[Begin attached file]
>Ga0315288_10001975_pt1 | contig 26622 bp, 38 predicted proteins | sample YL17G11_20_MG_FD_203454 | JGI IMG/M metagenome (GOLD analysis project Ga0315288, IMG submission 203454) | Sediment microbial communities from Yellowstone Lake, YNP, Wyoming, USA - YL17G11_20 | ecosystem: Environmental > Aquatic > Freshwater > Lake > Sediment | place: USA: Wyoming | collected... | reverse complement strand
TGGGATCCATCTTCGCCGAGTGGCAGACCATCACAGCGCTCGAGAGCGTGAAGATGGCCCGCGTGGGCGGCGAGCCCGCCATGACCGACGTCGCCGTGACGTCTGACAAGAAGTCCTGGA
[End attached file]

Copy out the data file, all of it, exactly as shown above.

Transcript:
>Ga0315288_10001975_pt1 | contig 26622 bp, 38 predicted proteins | sample YL17G11_20_MG_FD_203454 | JGI IMG/M metagenome (GOLD analysis project Ga0315288, IMG submission 203454) | Sediment microbial communities from Yellowstone Lake, YNP, Wyoming, USA - YL17G11_20 | ecosystem: Environmental > Aquatic > Freshwater > Lake > Sediment | place: USA: Wyoming | collected... | reverse complement strand
TGGGATCCATCTTCGCCGAGTGGCAGACCATCACAGCGCTCGAGAGCGTGAAGATGGCCCGCGTGGGCGGCGAGCCCGCCATGACCGACGTCGCCGTGACGTCTGACAAGAAGTCCTGGA